BRISTOL - The Bristol Blues stood at the top of the dugout and watched the Worcester Bravehearts make a dog pile in front of second base.
There was disappointment, but there was also a sense of pride as they made their way into the clubhouse with the cheers of the opposing players echoing behind them following their loss in the Futures League championship on Sunday by a score of 12-2.
But even in defeat, it wasn’t lost on the Blues that through all the ups and downs, all of the roster turnover and being on the brink of elimination just four days earlier, they were able to play for the chance to hoist the championship trophy for the first time in their short history - their second attempt since their inception in 2015.
“You appreciate the hell out of the effort they put forth and the commitment they make,” Bristol manager Ronnie Palmer said of what he told his players afterward. “It’s a long summer and a grind for these guys. They give up their summers to work on their game and the way they represented the city of Bristol and the organization was first class. They played their tails off. Obviously, there is a disappointed taste in their mouth, so you just thank them for what they did.”
That was the way the Blues played the whole season, one that saw them secure the No. 2 seed in the FCBL playoffs, a first-round bye, and lead the league in a number offensive categories. Bristol just didn’t have enough in Game 1 on Saturday, a 2-1 loss, or in Sunday’s win-or-go-home contest.
For most of the afternoon, Garrett Coe kept Bristol in contention.
The offense just couldn’t provide enough support for the UConn freshman, who surrendered four runs over 5 1/3 innings, while walking six and striking out four. That included a 25-minute delay in the fourth for an argument over Worcester using too many mound visits for its starter, FCBL Pitcher of the Year Angelo Baez, who remained in the game for one more batter after play resumed.
“Ronnie was saying their pitching coach crossed the foul line too many times towards the pitcher, meaning they have to take [Baez] out as if it’s two trips in the inning,” Blues catcher Jordan Laske said. “The ump said he could stay in the game for one more batter and he had to come out after that. That’s just tough for everyone. No one wants to stop the game for that long, emotions flaring. The game just ended up shifting their way.”
“At the end of the day, rules are rules,” Palmer said. “That’s the Pitcher of the Year out there for them. Any coach in my position sees two visits, he’s got to come out of the game. The league made a mistake and the umpire made a mistake. That decision should have taken 30 seconds, not 25 minutes. Unfortunately, they made a big production out of it when they didn’t need to.”
Unfortunately for Bristol, the offense didn’t score again. The Blues finished the afternoon with as many hits as the Bravehearts (10) but managed to score 10 fewer runs and had to play catchup from the very beginning.
Brandon Miller drove in Bristol’s first score of the afternoon on a single, while Dylan Reynolds drove in Miller in the third.
After Baez, who pitched 3 2/3 innings and gave up both runs, Jack Moynihan (2 1/3 innings, 1 hit), Brendan Case (1 inning, 2 hits) and McCabe Sargent (2 innings, 3 walks) kept the Blues’ offense in check.
As a team, Bristol left 10 runners stranded on base and had just five runners in scoring position from the fourth inning on.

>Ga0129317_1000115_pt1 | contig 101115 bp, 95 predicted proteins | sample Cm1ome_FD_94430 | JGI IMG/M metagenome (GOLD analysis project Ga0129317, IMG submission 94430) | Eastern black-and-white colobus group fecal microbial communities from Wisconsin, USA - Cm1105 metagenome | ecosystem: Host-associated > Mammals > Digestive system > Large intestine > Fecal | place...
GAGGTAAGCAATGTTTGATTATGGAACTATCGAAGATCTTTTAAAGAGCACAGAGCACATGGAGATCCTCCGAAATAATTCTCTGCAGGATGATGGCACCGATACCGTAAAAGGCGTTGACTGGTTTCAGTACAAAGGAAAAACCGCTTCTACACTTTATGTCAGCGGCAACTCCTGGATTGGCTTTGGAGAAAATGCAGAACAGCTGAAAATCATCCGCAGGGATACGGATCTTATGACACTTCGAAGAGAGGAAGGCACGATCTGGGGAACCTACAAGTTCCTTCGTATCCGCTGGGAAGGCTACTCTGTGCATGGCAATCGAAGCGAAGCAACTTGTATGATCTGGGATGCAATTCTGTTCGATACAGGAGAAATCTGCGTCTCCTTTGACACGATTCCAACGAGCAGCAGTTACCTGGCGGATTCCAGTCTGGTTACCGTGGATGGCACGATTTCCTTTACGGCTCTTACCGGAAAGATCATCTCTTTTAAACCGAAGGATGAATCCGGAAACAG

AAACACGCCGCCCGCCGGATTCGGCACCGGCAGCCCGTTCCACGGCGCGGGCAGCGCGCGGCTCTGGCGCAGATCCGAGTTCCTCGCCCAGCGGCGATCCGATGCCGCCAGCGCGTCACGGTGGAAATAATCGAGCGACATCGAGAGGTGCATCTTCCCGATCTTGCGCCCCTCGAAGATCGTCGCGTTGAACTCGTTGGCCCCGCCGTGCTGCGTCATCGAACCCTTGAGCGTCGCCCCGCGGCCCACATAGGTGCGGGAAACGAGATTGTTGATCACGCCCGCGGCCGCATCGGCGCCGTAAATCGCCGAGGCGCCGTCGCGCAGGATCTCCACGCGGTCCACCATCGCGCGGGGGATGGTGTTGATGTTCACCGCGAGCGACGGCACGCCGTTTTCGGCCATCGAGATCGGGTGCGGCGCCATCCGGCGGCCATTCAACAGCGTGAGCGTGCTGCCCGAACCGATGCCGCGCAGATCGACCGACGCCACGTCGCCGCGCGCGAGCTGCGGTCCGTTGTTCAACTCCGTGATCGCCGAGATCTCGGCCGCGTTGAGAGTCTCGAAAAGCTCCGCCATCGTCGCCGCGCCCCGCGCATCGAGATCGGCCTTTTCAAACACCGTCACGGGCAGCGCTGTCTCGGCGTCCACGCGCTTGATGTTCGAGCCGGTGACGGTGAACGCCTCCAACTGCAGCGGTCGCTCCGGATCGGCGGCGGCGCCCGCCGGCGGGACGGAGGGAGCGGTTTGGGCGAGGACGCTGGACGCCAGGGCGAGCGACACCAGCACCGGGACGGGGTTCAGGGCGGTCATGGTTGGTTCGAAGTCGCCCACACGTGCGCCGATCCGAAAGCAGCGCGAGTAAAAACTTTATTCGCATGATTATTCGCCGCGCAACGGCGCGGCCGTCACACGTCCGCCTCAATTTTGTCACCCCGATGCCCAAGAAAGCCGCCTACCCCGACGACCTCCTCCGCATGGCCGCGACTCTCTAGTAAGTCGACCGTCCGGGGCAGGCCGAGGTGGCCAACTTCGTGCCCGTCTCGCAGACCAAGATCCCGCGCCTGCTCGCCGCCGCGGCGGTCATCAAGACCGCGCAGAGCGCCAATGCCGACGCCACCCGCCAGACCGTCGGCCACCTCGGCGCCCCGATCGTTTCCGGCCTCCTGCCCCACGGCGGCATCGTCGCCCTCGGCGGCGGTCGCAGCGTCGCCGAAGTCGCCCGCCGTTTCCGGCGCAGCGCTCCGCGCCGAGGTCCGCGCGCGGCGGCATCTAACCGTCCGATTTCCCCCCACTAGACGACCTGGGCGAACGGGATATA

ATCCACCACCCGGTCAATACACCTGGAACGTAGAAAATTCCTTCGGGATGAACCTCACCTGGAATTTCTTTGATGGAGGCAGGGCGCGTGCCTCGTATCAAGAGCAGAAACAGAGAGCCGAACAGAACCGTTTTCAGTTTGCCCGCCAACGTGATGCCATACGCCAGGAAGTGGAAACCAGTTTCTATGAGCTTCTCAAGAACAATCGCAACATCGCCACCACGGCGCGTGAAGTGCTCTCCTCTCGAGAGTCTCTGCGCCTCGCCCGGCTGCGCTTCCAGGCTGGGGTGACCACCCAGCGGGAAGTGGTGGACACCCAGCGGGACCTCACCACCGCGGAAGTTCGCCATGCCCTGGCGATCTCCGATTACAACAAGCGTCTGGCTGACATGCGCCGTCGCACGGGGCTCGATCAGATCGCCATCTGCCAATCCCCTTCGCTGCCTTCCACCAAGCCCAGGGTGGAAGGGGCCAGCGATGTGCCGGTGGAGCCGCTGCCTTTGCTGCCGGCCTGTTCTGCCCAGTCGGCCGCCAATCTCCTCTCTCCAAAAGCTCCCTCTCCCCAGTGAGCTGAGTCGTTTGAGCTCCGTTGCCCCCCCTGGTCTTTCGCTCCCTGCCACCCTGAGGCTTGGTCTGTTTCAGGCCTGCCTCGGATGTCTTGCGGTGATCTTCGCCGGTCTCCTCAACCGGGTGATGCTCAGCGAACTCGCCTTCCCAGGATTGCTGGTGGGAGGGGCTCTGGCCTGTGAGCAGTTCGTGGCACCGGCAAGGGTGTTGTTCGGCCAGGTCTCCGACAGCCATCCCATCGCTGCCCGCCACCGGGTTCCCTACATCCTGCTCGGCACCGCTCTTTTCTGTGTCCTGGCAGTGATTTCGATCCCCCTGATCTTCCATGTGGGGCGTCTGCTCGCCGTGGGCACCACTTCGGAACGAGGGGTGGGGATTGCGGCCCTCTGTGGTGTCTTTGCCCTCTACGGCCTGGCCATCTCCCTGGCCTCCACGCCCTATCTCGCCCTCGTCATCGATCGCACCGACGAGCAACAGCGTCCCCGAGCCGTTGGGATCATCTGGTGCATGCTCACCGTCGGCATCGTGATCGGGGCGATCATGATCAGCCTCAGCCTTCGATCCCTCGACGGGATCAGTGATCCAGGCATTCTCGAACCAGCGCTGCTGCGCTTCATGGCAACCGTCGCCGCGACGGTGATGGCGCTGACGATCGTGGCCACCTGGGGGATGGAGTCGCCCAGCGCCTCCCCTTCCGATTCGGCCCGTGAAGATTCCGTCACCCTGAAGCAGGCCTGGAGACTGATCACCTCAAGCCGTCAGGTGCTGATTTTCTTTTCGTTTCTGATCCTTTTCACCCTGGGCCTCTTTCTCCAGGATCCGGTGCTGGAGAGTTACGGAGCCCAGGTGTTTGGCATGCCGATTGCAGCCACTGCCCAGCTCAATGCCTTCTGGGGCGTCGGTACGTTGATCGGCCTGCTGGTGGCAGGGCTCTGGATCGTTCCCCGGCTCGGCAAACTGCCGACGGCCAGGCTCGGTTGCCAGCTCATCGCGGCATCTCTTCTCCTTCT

“From the very beginning of the year, we figured if we play our best game, there’s not many teams that can hang with us,” said Miller, who went 2-for-4 and a run scored. “Today just wasn’t our day and neither was yesterday. They pitched pretty well and filled up the zone for us. But that’s baseball. That’s just how it works sometimes.”
Already up 3-2 thanks to a three-run first, the Bravehearts broke the game open with a five-run sixth inning, one the Blues used three pitchers to complete.
After Coe was pulled from the game with one out, Goodwin Tech alum Tommy Hughes struggled to get out No. 2.
The Southern Connecticut freshman hit a batter and gave up a single to load the bases. Tim Becker then hit a single up the middle right past Hughes’ glove into center field for the inning’s second run. Another hit batter brought home Mack Cheli before Nicholas Martin popped out to Laske.
Another RBI single, this one by Mariano Ricciardi, ended Hughes afternoon. In came Andrew Marrero, who surrendered another RBI single to John Thrasher.
Hughes was charged with four earned runs in 1/3 of an inning. Marrero finished his day charged with four runs as well over 1 2/3 innings of work.
Worcester tacked on another four in the eighth, highlighted by Bo Rice’s three-run homer over the right field fence off Marrero. Rice led the Bravehearts offensively with a 1-for-4 day with four RBI and two runs scored. Ricciardi and Thrasher drove in two runs each.
“We had some of our best guys out there on the bump today and they just put together some great at-bats,” Laske said. “Credit to them. Garrett did a good job battling. He didn’t allow more than four hits.”
The Blues, on the other hand, didn’t have any answers for Worcester’s output and after the game, packed up their lockers for the final time, ready to head back to their respective schools, looking back on a summer that was certainly an eventful one.
“I’m proud of what we were able to accomplish, even though it didn’t even the way we wanted it to,” outfielder Austin White said. “But things happen for a reason. We have a lot of really good ballplayers. I’m proud of them. We never gave up.”
David Glovach can be reached at (860) 801-5085 or email@example.com